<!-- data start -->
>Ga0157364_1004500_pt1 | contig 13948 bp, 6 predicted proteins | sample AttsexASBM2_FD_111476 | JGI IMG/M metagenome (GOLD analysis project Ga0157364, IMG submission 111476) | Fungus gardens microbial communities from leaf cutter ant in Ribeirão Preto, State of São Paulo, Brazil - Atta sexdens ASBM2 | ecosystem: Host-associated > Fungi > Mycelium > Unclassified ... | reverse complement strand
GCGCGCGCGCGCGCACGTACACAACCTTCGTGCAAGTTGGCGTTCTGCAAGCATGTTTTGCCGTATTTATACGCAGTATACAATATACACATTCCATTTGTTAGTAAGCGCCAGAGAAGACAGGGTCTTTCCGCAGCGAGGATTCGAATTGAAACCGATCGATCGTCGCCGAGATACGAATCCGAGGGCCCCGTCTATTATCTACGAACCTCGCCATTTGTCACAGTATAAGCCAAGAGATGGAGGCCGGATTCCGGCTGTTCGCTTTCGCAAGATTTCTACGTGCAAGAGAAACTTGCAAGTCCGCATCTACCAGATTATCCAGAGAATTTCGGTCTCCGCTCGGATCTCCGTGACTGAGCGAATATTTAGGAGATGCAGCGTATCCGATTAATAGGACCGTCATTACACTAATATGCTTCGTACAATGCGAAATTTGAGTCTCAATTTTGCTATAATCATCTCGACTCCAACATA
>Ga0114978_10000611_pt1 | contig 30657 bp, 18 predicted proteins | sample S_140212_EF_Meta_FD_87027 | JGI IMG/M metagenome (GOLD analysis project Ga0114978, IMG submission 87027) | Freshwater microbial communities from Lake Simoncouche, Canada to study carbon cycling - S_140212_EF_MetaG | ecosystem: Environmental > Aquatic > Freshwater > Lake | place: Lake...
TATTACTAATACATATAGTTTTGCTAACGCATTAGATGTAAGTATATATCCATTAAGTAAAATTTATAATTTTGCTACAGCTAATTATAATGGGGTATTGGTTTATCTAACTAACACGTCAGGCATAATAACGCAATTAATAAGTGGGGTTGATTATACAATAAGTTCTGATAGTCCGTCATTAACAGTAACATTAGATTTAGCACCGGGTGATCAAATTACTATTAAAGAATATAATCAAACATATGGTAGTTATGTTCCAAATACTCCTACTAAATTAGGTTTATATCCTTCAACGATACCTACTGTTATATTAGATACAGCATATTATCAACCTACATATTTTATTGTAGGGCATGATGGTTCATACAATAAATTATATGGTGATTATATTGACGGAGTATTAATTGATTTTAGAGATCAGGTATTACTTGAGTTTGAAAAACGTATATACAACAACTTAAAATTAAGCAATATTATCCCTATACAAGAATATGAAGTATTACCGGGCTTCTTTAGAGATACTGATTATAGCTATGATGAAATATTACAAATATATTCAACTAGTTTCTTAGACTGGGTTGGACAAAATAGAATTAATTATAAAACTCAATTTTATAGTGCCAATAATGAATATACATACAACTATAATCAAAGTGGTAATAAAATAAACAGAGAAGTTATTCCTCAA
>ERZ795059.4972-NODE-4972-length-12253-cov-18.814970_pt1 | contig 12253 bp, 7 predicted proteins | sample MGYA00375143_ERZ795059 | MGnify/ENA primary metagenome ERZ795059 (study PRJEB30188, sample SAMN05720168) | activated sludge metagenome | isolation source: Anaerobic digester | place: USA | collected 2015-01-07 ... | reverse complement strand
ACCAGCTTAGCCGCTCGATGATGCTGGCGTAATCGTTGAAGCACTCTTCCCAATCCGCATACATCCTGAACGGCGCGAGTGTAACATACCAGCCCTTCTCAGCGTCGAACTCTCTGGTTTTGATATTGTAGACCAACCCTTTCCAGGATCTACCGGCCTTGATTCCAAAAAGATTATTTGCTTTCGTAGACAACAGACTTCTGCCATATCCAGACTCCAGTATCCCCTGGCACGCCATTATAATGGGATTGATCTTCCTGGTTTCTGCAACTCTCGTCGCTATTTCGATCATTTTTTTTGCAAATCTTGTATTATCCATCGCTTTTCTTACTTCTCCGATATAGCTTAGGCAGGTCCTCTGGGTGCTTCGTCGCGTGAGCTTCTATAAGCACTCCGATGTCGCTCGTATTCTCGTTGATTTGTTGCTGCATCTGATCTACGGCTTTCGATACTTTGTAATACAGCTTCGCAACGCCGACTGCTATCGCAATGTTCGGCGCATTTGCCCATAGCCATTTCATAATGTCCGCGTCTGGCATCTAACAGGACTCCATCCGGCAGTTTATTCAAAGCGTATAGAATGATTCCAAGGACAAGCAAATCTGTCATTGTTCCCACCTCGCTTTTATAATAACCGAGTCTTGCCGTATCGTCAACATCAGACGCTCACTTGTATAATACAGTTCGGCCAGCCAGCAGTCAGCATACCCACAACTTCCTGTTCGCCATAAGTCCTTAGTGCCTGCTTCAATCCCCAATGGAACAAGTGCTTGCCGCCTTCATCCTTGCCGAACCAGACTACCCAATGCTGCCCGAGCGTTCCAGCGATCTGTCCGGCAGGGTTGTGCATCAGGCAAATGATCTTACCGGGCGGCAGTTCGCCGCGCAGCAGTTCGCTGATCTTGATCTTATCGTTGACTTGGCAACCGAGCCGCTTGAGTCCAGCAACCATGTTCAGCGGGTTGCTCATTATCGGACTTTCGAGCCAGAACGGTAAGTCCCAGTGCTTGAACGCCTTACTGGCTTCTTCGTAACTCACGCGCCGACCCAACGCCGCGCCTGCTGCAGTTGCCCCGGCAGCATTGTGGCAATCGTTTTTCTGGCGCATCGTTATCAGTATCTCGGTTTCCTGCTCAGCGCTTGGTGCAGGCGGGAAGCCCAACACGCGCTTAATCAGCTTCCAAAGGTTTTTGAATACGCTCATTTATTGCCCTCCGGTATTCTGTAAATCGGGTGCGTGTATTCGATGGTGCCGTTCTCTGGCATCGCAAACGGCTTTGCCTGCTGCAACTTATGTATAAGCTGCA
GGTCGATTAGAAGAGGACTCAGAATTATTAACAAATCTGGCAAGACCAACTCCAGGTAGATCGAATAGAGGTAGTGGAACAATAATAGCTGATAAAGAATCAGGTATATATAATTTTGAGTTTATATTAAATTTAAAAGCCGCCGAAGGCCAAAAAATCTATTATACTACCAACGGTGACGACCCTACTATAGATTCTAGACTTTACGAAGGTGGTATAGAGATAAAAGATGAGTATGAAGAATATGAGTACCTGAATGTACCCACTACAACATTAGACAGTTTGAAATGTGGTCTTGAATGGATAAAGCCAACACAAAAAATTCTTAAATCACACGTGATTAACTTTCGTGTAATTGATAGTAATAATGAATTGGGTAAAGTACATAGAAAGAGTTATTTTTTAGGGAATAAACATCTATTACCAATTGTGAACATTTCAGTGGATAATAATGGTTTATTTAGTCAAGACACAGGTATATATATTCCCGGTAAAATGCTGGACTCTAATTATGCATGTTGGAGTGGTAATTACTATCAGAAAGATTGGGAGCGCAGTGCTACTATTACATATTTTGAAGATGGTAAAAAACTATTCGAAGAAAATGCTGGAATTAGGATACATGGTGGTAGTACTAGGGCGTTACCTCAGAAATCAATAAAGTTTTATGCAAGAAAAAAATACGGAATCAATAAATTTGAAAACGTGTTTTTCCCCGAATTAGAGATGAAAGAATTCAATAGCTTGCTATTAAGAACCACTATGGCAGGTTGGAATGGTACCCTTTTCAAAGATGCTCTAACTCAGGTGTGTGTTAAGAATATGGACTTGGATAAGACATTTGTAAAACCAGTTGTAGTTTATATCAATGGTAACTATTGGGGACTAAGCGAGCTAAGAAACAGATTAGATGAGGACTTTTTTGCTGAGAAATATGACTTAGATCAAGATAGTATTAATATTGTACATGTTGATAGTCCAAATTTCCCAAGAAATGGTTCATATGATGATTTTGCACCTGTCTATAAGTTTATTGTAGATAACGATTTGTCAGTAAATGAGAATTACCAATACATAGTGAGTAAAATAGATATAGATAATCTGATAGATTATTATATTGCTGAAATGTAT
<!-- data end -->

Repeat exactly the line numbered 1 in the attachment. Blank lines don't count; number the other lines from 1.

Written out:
>Ga0157364_1004500_pt1 | contig 13948 bp, 6 predicted proteins | sample AttsexASBM2_FD_111476 | JGI IMG/M metagenome (GOLD analysis project Ga0157364, IMG submission 111476) | Fungus gardens microbial communities from leaf cutter ant in Ribeirão Preto, State of São Paulo, Brazil - Atta sexdens ASBM2 | ecosystem: Host-associated > Fungi > Mycelium > Unclassified ... | reverse complement strand